Maybe, the Hell I was delivered from was dogmatic religion.

Tracy said...

As we've "talked" before, GCT, there's some things I can not explain in the Bible. My husband John and I joke about this together; we've got our list of Bible-tick-offs. But it doesn't diminish my faith in God. There's a Bible passage I adore, because I so relate to the heart of Peter when he said these words to Jesus found in a situation described in John 6:66-69(NLT):

"At this point many of his disciples turned away and deserted him. Then Jesus turned to the Twelve and asked, “Are you also going to leave?”

Simon Peter replied, “Lord, to whom would we go? You have the words that give eternal life. We believe, and we know you are the Holy One of God."

So there you have it; my approach is that there is indeed lots of stuff in the Bible that I don't like, but I love Jesus and want to follow Him.

I'm surprised GCT that you ask if atheists can have good in their lives since in other discussions I've said quite clearly that there are good people who pursue all sorts of belief systems.

I love my 3 sons. I think they are one of the best gifts I've ever received; they are absolutely incredible (I'll refrain from a lengthy, boring to others, discourse about how wonderful each one is). I do not feel the need to bring them up in all religions or without religion so that they can make a choice when they are adults as some people I know do. To me my faith is so real, vital and such a wonderful thing that I have brought them up in Christianity. I actually even require that they attend some kind of Christian church weekly until they graduate from high school; they do not have to attend the same church as me but I do require Christian church attendance. I'm guessing you'd find that rather narrow and it is very narrow. Because we live in the real world; other religions, current events, other takes on reality, is a discussion topic at the dinner table or while driving in the car or just as situations arise. I read a lot as does my husband and 2 of my 3 sons like to read as well. None of us limits ourselves to only Christian literature. Discussion of thoughts and what people think and how they believe is a topic of interest in our house. But of course I always approach these discussions from my world-view of being a Christian because that is who I am.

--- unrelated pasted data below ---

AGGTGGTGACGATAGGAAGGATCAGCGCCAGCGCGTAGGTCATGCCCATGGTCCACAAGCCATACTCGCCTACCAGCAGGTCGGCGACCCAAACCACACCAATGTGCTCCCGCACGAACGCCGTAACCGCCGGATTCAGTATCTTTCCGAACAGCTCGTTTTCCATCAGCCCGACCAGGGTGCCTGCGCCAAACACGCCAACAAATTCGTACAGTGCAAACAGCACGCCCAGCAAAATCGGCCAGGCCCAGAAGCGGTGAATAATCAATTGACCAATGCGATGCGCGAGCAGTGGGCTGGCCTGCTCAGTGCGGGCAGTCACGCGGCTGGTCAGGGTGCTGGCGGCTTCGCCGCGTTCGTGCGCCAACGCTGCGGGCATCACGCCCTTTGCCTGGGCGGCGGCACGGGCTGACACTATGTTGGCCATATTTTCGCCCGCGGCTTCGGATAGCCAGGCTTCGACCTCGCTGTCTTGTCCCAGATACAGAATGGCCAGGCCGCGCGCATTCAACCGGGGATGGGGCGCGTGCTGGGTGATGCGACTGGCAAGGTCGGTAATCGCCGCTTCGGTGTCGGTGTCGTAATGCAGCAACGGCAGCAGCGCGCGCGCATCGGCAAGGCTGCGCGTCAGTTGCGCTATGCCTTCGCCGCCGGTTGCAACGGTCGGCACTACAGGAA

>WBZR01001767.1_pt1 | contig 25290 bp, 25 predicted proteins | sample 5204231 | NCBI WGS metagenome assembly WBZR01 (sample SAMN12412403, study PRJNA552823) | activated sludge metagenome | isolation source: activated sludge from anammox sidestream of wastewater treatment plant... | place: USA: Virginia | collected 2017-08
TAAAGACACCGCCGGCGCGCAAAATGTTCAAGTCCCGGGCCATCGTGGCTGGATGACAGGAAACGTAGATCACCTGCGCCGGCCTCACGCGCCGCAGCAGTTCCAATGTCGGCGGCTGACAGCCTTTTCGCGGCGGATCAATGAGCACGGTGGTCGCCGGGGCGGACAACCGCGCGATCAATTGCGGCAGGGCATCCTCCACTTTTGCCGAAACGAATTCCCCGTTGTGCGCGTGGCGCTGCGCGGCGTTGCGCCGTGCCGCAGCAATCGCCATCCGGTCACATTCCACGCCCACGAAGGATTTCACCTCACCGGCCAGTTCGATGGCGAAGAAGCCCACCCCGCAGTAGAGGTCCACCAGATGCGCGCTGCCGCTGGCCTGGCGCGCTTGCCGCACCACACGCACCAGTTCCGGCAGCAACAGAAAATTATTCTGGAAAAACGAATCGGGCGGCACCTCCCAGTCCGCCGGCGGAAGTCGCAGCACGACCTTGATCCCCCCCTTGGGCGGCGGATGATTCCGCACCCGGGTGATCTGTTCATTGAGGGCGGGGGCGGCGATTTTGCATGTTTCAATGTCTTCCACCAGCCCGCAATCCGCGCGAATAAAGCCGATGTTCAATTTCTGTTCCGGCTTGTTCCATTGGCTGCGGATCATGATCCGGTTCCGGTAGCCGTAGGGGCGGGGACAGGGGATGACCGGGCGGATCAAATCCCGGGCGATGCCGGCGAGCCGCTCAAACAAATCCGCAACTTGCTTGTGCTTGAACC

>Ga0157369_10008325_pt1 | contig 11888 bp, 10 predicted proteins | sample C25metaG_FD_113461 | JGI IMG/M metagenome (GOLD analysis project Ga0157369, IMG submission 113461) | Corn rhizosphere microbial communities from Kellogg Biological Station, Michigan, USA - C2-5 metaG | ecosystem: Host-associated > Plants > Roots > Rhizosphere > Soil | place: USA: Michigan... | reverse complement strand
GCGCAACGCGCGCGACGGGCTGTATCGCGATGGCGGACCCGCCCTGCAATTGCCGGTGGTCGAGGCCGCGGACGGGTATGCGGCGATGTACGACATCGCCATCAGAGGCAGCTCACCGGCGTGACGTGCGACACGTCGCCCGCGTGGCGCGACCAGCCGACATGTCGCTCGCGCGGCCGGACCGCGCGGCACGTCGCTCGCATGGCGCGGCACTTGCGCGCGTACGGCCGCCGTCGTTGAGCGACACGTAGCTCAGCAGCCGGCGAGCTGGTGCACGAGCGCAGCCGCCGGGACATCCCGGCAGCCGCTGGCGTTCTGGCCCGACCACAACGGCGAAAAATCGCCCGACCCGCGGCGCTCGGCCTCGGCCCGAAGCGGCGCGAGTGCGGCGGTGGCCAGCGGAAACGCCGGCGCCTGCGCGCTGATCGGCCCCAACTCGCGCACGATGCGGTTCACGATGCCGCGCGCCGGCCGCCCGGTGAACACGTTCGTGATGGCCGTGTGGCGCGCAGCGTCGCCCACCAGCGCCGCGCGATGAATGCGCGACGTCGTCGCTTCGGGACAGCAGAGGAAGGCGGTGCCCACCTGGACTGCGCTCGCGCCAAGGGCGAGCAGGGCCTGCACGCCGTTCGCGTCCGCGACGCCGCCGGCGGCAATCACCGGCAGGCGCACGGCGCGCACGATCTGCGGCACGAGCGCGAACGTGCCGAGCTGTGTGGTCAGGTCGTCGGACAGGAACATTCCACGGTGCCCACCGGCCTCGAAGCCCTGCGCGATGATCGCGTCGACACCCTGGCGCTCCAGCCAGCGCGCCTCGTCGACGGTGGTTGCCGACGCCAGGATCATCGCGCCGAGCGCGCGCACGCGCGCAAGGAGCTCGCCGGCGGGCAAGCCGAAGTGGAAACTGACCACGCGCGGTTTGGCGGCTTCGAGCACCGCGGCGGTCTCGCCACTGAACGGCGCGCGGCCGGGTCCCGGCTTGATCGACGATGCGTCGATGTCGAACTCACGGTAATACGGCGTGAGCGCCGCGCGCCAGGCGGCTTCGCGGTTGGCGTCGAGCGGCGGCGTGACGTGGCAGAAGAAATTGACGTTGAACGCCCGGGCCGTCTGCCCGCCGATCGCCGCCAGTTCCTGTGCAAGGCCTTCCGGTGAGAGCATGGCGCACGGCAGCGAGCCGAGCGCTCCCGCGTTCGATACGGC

Robert, your dad may certainly have had some great things about him, but he had big problems and the fact that he abused you and your family is about him and his issues. There is always the thought about following the spirit of the law verses the letter of the law. The spirit of the law is that kids don't have fully developed brains and they need parents to guide and instruct them (it drives me crazy when I observe parents of young children who are behaving totally obnoxiously and the parents are invested in letting the kids be self determining rather than just being in charge and saying no), so don't refuse to guide, instruct and disciple. Because let me tell you, young children can be exhausting so it would be easier sometimes to ignore them. Loving, consistent discipline is healthy. Did I always provide it for my sons? I know there have been times I've messed up. But you can ask all 3 and none of them would say they felt abused at any time, and all would admit that as they grow older I increasingly loosen the reigns and let them both make, and live with the consequences of, their own choices.

GCT said...

Sorry for the late reply:

I'm not sure where the first part is coming from, as my question was about how you know that your interpretation is correct.

To your second point, there's a difference between being a good person and having good in one's life.

Lastly, that was my opinion, take it or leave it. I would think that it would be more satisfying to you, them, and god if they were to be versed in all religions (and none) and then decide that Xianity is the correct one. There's many, many people out there who are one religion simply because they were raised that way.